Universal Analytics: why migrate and common pitfalls
One subject I haven’t touched on much is Universal Analytics. There are a lot of blog posts that cover in-depth what the differences are between Google Analytics and Universal Analytics. I’ve listed a few below.
Universal Analytics is a massive topic, so I’m going to stick to the following:
- What is Universal Analytics?
- Why should I migrate to Universal Analytics?
- A step-by-step transfer guide
- What to be aware of when and after you have migrated to Universal Analytics
What is Universal Analytics?
Universal Analytics is a new way to collect data about your website into the Google Analytics software. Universal Analytics was launched by Google in March 2013. It makes Google Analytics into a much more powerful site-tracking piece of software.
Everything is tracked differently, including custom tracking such as:
- Event tracking
- Ecommerce tracking
- Cross Domain tracking
If your website has any of these, they will need to be updated.
Why do I need to transfer to Universal Analytics?
Google have said this:
“Universal Analytics is the new operating standard for Google Analytics. All accounts will soon be required to use Universal Analytics.”
It sounds very vague, but they clarify further here:
“[Once Universal Analytics is the operating standard for Google Analytics] the following features will be deprecated:
- WAP/server-side snippets
- YT / MO
- Custom variables
- User defined variables
Data collected from the deprecated features will be processed for a minimum of two years.”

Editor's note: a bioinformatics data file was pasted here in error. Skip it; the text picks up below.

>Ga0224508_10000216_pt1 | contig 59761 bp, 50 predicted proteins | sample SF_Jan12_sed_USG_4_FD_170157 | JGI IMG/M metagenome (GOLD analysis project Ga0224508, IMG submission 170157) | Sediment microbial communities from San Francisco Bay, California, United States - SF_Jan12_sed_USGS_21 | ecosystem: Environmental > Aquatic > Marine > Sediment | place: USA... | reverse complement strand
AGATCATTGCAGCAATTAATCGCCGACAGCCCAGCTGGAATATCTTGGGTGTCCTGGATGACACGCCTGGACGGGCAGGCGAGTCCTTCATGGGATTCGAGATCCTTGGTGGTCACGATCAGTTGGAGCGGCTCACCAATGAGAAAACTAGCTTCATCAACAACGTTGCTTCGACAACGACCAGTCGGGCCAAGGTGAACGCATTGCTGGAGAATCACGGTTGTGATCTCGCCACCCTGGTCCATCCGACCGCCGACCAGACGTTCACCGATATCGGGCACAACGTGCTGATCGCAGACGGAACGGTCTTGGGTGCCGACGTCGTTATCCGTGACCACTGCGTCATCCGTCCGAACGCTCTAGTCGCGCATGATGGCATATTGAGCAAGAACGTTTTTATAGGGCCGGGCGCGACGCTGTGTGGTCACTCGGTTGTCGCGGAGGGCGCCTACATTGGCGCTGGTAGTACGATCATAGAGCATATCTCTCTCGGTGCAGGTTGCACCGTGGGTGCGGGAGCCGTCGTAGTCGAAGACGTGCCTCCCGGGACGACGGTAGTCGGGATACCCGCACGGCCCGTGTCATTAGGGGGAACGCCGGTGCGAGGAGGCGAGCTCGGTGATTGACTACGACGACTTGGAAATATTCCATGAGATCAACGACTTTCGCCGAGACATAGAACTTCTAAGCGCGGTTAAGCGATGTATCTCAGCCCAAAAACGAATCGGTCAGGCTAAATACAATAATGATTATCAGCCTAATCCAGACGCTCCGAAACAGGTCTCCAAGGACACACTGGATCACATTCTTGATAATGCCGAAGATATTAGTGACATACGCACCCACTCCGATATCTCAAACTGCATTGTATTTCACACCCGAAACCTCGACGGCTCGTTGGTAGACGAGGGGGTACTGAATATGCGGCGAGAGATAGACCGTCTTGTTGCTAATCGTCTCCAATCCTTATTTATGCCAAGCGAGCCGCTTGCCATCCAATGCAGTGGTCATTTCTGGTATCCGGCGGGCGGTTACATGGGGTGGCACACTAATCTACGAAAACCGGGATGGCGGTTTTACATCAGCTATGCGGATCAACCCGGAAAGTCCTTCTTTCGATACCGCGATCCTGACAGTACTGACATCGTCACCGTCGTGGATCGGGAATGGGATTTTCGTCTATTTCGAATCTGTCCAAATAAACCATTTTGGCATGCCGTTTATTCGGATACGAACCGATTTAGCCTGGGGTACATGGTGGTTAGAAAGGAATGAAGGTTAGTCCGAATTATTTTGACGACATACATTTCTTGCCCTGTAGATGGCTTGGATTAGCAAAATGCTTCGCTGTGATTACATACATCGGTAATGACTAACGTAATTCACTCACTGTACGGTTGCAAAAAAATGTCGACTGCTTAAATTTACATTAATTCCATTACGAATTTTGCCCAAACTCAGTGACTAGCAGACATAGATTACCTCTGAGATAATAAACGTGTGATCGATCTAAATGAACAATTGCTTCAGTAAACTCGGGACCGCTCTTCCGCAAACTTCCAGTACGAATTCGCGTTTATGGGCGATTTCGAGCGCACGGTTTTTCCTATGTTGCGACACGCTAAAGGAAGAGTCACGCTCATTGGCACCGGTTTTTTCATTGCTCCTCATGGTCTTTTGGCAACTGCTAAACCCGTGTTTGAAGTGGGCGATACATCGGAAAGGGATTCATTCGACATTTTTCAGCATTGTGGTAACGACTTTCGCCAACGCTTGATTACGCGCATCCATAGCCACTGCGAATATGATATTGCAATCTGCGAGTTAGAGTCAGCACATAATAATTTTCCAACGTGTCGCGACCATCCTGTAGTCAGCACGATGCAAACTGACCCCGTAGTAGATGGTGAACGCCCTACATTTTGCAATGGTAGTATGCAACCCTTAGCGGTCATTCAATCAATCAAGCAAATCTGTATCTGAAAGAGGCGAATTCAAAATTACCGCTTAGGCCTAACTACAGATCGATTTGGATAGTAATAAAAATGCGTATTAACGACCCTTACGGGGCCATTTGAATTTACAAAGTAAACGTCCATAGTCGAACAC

Some of Google’s articles claim that Universal Analytics is the operating standard (see the first quote), while a few more of Google’s articles claim that Universal Analytics is almost the operating standard (see the second link above). It’s worth mentioning that a “minimum of two years” is rather vague.
If your data is not transferred before then, you will not receive any new data in Google Analytics after they have stopped supporting the old ga.js data transfer method. If your data is transferred without comparison to the previous data set, you will not know if your data was correctly transferred.
Without transferring to Universal Analytics, you risk losing valuable data about your website performance and there is no way to recover this data.
Here is a diagram that a member of our design team kindly put together for me:
Step-by-step Universal Analytics transfer guide
Step One – Determine what needs to transfer
Asides from replacing the main tracking code for your website, you will need to update any additional or customised code.